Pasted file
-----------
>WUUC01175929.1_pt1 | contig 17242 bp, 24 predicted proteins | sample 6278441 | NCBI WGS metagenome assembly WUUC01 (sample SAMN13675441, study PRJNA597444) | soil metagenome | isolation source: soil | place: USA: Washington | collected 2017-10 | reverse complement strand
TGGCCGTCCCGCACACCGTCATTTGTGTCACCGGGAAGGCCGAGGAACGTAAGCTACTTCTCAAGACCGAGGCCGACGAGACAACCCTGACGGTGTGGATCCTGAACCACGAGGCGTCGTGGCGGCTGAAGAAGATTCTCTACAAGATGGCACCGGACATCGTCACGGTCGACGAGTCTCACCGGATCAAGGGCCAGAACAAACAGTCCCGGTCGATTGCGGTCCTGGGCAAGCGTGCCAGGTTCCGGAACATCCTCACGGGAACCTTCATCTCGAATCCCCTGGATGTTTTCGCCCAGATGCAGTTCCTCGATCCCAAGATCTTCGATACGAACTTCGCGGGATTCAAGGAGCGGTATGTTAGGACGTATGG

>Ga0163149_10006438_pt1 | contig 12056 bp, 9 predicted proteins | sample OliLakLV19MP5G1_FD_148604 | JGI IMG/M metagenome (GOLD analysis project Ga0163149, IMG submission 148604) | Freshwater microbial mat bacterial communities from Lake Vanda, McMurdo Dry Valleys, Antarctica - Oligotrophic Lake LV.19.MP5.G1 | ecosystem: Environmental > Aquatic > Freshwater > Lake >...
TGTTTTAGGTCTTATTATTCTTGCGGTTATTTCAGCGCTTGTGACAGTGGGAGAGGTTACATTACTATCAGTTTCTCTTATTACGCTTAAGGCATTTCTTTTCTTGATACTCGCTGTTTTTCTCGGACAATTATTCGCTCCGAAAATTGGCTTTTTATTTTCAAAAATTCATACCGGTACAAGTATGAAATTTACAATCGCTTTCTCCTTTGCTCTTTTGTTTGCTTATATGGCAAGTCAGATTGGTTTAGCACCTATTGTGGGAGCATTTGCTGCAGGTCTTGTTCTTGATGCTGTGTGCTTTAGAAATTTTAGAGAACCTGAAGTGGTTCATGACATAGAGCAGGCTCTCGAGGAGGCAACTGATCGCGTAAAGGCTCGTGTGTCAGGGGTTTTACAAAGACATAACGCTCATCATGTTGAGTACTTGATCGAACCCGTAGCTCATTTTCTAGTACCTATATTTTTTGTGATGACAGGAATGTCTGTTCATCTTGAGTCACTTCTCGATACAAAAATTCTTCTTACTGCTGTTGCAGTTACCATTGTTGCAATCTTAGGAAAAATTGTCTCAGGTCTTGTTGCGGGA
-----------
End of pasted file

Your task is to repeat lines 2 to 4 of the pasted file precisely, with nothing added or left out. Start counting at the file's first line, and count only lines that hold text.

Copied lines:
TGGCCGTCCCGCACACCGTCATTTGTGTCACCGGGAAGGCCGAGGAACGTAAGCTACTTCTCAAGACCGAGGCCGACGAGACAACCCTGACGGTGTGGATCCTGAACCACGAGGCGTCGTGGCGGCTGAAGAAGATTCTCTACAAGATGGCACCGGACATCGTCACGGTCGACGAGTCTCACCGGATCAAGGGCCAGAACAAACAGTCCCGGTCGATTGCGGTCCTGGGCAAGCGTGCCAGGTTCCGGAACATCCTCACGGGAACCTTCATCTCGAATCCCCTGGATGTTTTCGCCCAGATGCAGTTCCTCGATCCCAAGATCTTCGATACGAACTTCGCGGGATTCAAGGAGCGGTATGTTAGGACGTATGG

>Ga0163149_10006438_pt1 | contig 12056 bp, 9 predicted proteins | sample OliLakLV19MP5G1_FD_148604 | JGI IMG/M metagenome (GOLD analysis project Ga0163149, IMG submission 148604) | Freshwater microbial mat bacterial communities from Lake Vanda, McMurdo Dry Valleys, Antarctica - Oligotrophic Lake LV.19.MP5.G1 | ecosystem: Environmental > Aquatic > Freshwater > Lake >...
TGTTTTAGGTCTTATTATTCTTGCGGTTATTTCAGCGCTTGTGACAGTGGGAGAGGTTACATTACTATCAGTTTCTCTTATTACGCTTAAGGCATTTCTTTTCTTGATACTCGCTGTTTTTCTCGGACAATTATTCGCTCCGAAAATTGGCTTTTTATTTTCAAAAATTCATACCGGTACAAGTATGAAATTTACAATCGCTTTCTCCTTTGCTCTTTTGTTTGCTTATATGGCAAGTCAGATTGGTTTAGCACCTATTGTGGGAGCATTTGCTGCAGGTCTTGTTCTTGATGCTGTGTGCTTTAGAAATTTTAGAGAACCTGAAGTGGTTCATGACATAGAGCAGGCTCTCGAGGAGGCAACTGATCGCGTAAAGGCTCGTGTGTCAGGGGTTTTACAAAGACATAACGCTCATCATGTTGAGTACTTGATCGAACCCGTAGCTCATTTTCTAGTACCTATATTTTTTGTGATGACAGGAATGTCTGTTCATCTTGAGTCACTTCTCGATACAAAAATTCTTCTTACTGCTGTTGCAGTTACCATTGTTGCAATCTTAGGAAAAATTGTCTCAGGTCTTGTTGCGGGA